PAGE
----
August 22, 2019
By Blake Marchand
Rolling Motion Industries (RMI) has developed and released into production an inventive gearless traction drive. With only six moving parts, no metal to metal contact and using an engineered traction fluid, these drives can reduce motor torque ripple up to 84%. Utilized in power transmission and motion control applications where precise and quiet operation is required, these drives typically last three times longer than conventional gearboxes. To penetrate a broader range of markets RMI recently partnered with SDP/SI, a leading manufacturer with 70 years’ experience providing engineered mechanical solutions to medical, aerospace, defense and robotic industries.
Founded by John Pawloski, Rolling Motion Industries operates along side Jewelers Machinist Company, which began with John and his brother Ray’s grandfather. Headquartered out of North Babylon, New York they operate in the thread grinding industry. John and Ray took the reigns of the company in 1995 from their father, who had in turn accepted leadership from his father.
Under Ray and John, the company upgraded its focus from conventional thread grinders to CNC thread grinders, which greatly contributed to their success. After taking over the family business, John spawned a start-up, Rolling Motion Industries with the development of an efficient and innovative traction drive.
John leant some time to discuss the company with Drives & Control Solutions, along with what went into the development of their unique technology.
One of the reasons RMI’s traction drive is so innovative, besides efficient and effective transmission of power, is that John, their lead designer, is a self-taught engineer. John initially went to school for psychology, however when his father became too sick to run the company, he and his brother stepped in to run the company. Being self-taught aided the out-of-box thinking required to develop the simple, yet innovative drive.
“I had to learn the engineering, the stress analysis, the CAD design; which is why it takes a little longer,” John noted, referring to the nine years it took RMI to develop the product.
“It’s interesting because we’re a small business and we self-funded everything,” he noted. They were initially considering going after investors, ultimately deciding to go it alone. “The prototyping stage takes time, learning the engineering takes time, and really finalizing everything takes time; unless you’re a gigantic company and you have tons of resources, which we don’t.”
The RMI Traction Drive was developed entirely in house. They handled all the initial testing, the design work and prototyping. “Doing that, while running another company (Jewelers Machinist Co) and having a family at the same time, you only have so many hours in the day.”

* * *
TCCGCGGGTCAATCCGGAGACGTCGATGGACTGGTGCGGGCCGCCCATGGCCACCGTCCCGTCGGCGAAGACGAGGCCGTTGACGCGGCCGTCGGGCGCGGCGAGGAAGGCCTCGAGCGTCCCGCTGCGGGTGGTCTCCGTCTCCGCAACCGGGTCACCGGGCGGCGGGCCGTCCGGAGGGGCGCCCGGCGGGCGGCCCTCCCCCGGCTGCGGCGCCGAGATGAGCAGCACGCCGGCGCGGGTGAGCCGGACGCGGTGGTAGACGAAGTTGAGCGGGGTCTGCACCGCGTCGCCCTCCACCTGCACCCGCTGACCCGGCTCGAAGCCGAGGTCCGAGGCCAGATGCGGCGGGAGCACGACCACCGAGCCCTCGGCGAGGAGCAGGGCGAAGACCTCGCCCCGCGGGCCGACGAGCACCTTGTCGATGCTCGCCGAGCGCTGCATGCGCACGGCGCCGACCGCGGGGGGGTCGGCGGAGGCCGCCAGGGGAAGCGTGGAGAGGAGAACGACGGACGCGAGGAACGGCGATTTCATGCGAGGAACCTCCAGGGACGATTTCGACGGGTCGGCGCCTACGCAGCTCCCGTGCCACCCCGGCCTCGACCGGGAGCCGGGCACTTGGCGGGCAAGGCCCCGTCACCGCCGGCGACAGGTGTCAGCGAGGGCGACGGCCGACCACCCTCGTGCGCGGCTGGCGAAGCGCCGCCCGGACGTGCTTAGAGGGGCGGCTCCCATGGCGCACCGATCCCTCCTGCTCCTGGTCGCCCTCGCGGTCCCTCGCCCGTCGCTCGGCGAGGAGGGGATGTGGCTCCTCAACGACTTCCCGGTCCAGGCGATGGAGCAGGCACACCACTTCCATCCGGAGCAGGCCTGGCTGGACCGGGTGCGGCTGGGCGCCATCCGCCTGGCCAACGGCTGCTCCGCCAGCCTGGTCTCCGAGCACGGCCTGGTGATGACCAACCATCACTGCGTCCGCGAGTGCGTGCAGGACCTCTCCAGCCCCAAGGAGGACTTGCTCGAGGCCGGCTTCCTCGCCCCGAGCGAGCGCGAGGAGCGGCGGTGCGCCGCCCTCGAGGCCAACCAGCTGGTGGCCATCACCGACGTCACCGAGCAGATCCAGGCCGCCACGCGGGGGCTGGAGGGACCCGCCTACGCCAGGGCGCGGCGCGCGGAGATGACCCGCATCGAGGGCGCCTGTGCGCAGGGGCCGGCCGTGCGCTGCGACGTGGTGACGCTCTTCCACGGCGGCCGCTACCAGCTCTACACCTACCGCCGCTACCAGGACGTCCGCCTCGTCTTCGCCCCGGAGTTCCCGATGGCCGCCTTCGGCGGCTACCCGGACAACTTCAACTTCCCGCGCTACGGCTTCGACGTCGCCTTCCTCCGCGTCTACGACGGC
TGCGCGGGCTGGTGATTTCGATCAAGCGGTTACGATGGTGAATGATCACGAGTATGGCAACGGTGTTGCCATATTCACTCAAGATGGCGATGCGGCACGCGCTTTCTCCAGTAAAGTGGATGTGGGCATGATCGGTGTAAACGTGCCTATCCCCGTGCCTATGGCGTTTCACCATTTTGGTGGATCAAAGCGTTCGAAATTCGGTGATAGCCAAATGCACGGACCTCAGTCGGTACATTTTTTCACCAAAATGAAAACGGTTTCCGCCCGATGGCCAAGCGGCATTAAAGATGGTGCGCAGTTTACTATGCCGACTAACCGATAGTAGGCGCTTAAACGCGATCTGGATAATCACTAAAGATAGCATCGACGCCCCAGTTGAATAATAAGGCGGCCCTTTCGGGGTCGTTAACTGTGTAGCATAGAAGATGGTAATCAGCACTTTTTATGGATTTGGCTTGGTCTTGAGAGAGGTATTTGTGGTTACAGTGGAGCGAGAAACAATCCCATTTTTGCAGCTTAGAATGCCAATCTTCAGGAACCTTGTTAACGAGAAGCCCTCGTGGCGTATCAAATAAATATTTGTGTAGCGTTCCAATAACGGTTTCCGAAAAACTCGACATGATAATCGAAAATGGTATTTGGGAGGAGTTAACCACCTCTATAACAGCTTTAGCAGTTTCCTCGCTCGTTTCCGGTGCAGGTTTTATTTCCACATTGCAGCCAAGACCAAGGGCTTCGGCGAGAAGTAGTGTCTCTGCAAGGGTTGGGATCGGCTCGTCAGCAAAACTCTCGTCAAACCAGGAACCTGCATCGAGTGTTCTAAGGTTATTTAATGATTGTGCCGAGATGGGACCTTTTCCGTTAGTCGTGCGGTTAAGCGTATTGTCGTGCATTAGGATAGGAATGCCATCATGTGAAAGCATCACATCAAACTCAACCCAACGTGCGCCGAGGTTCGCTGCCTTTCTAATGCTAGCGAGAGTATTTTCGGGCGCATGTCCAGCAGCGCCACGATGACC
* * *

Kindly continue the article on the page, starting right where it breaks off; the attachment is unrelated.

Following the design phase, they initially wanted to manufacture the drive in-house, as well. However, being a thread grinding shop, they weren’t exactly set-up for assembly. “That’s another big hurdle you don’t necessarily want to take,” John noted.
“So, what we did was team up with a contractor manufacturer and that’s when things really started to blossom.”
With respect to being self-taught and learning throughout the design phase of the project, John said “it was awesome, I loved every second of it. I mean, it was fun! And it still is fun.”
Learning CAD design for example, is generally something that requires a college course. However, running another business, as John mentioned, and having a family life as well, he didn’t exactly have time to go the traditional route. Although, he noted that they found support in a local college, Stony Brook University. “We took advantage of their resources,” he said, where they would have students assist them throughout various aspects of the development phase.
Speaking with John, it is clear that the process was enjoyable and rewarding. “I don’t think of RMI as work, its just fun.”
In order to do the initial prototypes in house they modified their own machinery rather than send it off to an external contractor. “We wanted to have full control over it. One of the first things I designed was actually an adapter for one of our current external grinders to do internal grinding.”
The end result was a highly efficient, innovative traction drive that would earn John an Innovate Long Island Innovator of the Year Award.
The drive’s efficiency is in it’s simplistic design, which includes six moving parts; a cup shaft, toroidal shaft, twin bearings, rolling elements between the shaft elements, and engineered traction fluid.